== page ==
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Rev. Thomas, the former General Minister and President of the United Church of Christ, is now a professor and administrator here at CTS. Follow his timely, provocative writings on the issues of our day.

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Front Row Seats

With the Texas Rangers in the baseball playoffs this year it’s not uncommon to see George W. Bush sitting in a front row box with Ranger president Nolan Ryan or some other baseball luminary watching the team he used to own contend for the World Series title.  I’m sure he’s having a grand time.

President Obama’s announcement last week that all U.S. troops would soon be leaving Iraq, effectively ending over eight years of carnage, got me thinking about the front row seats at graves in Arlington National Cemetery and other military and civilian cemeteries across the country occupied by the grieving families of over 4,000 men and women killed in Iraq, not to mention the legions of grieving relatives of Iraqis killed in the brutal sectarian violence unleashed by the American “liberation” of their country.  Few of these folk are enjoying beer and hot dogs at the World Series.  And even if they have gotten to a point in their grief that enables them to enjoy a ball game again, the gnawing ache of loss no doubt is never gone.

The architects of the war in Iraq have all written their memoires, explaining away the lies and justifying the deceit that led us into this catastrophe.  Weapons of mass destruction turned out to be little more than words of mass deception; we now know that intelligence was not used to guide and shape policy, but to justify and promote policies already predetermined.  No one has been held accountable for the torture of prisoners at Abu Ghraib.  Guantanamo remains open, a national embarrassment for a country presumably bound by the rule of law.  Military contractors, the polite word for mercenaries who hide profits beyond a show of patriotism, have avoided prosecution for crimes against Iraqi citizens, and numerous corporations, including many linked to the very leaders who orchestrated the war, have grown rich from contracts to rebuild the infrastructure we destroyed.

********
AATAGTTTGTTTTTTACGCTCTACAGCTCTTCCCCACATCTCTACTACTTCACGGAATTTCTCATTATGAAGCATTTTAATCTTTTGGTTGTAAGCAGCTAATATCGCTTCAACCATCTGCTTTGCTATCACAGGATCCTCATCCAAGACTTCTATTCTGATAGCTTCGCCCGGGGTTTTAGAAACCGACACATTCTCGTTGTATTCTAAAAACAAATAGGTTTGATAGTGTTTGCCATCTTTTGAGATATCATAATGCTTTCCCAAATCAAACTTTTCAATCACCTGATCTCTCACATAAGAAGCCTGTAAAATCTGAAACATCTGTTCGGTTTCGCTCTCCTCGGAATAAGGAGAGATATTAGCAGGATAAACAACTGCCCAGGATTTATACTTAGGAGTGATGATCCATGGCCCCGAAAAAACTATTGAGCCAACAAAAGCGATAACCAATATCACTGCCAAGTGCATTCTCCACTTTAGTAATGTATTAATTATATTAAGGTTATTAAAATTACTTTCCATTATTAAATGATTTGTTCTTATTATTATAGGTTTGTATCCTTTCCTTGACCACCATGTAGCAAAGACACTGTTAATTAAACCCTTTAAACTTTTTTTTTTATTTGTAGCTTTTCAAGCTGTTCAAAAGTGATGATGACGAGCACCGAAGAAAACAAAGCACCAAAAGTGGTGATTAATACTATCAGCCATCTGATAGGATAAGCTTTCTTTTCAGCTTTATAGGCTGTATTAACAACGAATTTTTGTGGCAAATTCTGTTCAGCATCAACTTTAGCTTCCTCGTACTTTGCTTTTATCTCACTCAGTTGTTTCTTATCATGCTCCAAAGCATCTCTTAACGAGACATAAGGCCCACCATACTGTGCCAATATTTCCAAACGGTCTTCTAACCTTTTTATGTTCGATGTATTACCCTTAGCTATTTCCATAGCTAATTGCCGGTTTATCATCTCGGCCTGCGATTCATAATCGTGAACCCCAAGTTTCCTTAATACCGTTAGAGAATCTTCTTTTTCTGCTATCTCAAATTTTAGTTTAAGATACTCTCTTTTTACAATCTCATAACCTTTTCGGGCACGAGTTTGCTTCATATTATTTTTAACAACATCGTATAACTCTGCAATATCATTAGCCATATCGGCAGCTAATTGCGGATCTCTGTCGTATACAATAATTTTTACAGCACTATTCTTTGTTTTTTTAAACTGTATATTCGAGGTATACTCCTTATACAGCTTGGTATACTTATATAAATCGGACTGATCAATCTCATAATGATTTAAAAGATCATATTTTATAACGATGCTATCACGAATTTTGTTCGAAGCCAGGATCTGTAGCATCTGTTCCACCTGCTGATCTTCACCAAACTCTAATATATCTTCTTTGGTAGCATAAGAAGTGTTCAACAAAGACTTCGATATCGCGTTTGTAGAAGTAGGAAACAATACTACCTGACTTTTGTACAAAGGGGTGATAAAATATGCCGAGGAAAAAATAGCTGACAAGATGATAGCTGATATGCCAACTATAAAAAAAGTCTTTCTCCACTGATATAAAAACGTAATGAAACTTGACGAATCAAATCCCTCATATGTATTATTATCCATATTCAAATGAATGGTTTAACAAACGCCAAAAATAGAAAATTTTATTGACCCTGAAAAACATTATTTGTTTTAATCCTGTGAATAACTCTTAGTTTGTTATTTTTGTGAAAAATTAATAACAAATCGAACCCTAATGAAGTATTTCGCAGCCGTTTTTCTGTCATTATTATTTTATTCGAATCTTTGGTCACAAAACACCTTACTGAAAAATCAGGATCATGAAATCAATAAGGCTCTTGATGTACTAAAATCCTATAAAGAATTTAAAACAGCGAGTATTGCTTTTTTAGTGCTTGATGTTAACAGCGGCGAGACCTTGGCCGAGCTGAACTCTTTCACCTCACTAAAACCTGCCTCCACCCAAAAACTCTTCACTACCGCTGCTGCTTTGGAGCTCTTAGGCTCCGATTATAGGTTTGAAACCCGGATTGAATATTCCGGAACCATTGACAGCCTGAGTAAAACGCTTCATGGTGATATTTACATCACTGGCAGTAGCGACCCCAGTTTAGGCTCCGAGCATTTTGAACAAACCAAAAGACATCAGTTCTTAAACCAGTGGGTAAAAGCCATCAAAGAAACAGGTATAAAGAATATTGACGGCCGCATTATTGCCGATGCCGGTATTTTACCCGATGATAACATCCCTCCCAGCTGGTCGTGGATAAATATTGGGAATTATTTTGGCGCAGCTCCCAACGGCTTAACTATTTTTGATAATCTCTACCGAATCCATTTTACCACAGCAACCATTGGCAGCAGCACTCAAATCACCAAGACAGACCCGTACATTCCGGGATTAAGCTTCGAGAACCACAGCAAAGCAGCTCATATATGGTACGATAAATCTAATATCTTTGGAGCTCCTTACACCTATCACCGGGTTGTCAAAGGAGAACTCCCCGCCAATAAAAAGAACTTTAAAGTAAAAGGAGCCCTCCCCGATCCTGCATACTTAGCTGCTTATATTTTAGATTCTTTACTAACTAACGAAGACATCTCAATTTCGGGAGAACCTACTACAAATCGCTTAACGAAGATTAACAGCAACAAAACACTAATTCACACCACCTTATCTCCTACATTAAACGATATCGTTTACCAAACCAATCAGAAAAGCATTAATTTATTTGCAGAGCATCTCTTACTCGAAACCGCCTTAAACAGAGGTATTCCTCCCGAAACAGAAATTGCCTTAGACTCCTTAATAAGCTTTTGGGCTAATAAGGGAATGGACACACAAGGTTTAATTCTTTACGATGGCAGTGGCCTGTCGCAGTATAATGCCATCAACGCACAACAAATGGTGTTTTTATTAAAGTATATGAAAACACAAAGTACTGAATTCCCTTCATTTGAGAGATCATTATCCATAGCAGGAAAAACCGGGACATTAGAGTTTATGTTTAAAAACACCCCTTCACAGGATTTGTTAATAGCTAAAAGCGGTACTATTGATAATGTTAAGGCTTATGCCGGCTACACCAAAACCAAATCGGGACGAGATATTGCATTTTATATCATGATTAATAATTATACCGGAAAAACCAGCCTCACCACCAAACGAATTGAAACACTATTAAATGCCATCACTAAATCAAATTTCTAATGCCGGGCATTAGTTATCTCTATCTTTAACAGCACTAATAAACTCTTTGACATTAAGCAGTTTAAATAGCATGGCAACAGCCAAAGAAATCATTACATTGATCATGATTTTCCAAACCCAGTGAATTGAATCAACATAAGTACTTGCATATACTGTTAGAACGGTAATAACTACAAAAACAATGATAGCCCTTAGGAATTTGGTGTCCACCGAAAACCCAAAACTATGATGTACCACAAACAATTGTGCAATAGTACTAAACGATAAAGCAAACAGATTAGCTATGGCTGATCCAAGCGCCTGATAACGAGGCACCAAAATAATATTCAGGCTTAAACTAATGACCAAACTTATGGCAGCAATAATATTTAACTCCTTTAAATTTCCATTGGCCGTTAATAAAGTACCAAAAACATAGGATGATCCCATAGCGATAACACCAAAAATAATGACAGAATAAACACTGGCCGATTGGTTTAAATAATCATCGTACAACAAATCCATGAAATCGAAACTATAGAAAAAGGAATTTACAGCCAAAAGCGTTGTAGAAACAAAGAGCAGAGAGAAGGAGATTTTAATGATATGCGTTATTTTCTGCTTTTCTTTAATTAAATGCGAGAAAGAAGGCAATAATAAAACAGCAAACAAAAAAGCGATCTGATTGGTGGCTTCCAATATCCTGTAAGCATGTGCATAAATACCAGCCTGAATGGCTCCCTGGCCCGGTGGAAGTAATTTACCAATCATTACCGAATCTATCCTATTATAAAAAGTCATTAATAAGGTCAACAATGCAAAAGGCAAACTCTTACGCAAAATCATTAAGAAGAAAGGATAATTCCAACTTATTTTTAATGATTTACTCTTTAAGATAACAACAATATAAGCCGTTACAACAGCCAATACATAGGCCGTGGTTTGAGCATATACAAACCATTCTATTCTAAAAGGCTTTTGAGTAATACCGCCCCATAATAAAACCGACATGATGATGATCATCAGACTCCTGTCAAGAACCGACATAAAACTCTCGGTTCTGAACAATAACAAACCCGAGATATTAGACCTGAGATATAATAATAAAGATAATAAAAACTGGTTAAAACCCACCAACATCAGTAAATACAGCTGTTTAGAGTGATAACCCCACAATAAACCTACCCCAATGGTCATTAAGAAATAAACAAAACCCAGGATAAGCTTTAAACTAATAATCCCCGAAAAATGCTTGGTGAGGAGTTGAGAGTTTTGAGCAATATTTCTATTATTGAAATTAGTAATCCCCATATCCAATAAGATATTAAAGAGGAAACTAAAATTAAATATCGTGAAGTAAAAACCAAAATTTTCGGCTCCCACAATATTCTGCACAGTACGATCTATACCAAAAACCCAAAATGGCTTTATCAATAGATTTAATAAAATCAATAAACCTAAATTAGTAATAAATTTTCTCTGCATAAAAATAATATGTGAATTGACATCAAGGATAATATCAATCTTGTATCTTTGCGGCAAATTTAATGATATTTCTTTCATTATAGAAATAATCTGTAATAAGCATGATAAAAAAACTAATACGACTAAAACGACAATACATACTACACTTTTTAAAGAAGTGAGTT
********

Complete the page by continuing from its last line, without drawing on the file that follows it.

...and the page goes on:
Meanwhile, President Obama, elected in part because of the nation’s disgust with the war, resolutely refuses to allow any examination of the policies and the actors who plunged us into this moral and humanitarian abyss.  We claim to honor the men and women whose families watched them lowered before their front row seats into hallowed ground.  But our honoring of them comes along with a convenient forgetfulness over the crimes of those who sent them to drive over IED’s.  The reward for those in whose name neatly folded flags were presented appears to be a box seat at the World Series and lucrative book contracts.

Of course, many of us in the church had front row seats for all of this, too.  We may not have cheered on the war, but our resistance, such as it was, was often timid.  Too many church leaders reigned in their protests for fear of offending church members whose consciences had been overrun by the shock of 9/11, or of appearing insensitive to the families of those who would soon become fodder for the killing machines.  Too many church members allowed their moral compass to be overtaken by the magnetic rhetoric of the war on terror and the axis of evil.  Too many of us were intimidated by the enormous flags and the military color guards and the boisterous singing of “God Bless America” at the seventh inning stretch to challenge a national pride that had been distorted by arrogance and vanity.  And even when some of us did say no, it was not loud enough, persistent enough, creative enough or courageous enough to be heard in the crowd.

I suppose I shouldn’t begrudge George Bush his front row seat at the ball park.  Perhaps he does, from time to time, think of the wives and husbands, partners and lovers, parents and children, brothers and sisters, grandparents and aunts and uncles who sat in a very different kind of front row seat over the past eight years, though I do recall that he refused to meet with mothers camped out one summer near his ranch sharing their collective grief and pleading for the madness to stop.  Little in his memoire suggests that he suffers from an uneasy conscience, let alone a guilty one.  But in the end, whether George Bush enjoys a ball game is not the point.  We in the church all had front row seats for this moral catastrophe, too.  And for the most part we simply watched.  Kyrie eleison.

John H. Thomas

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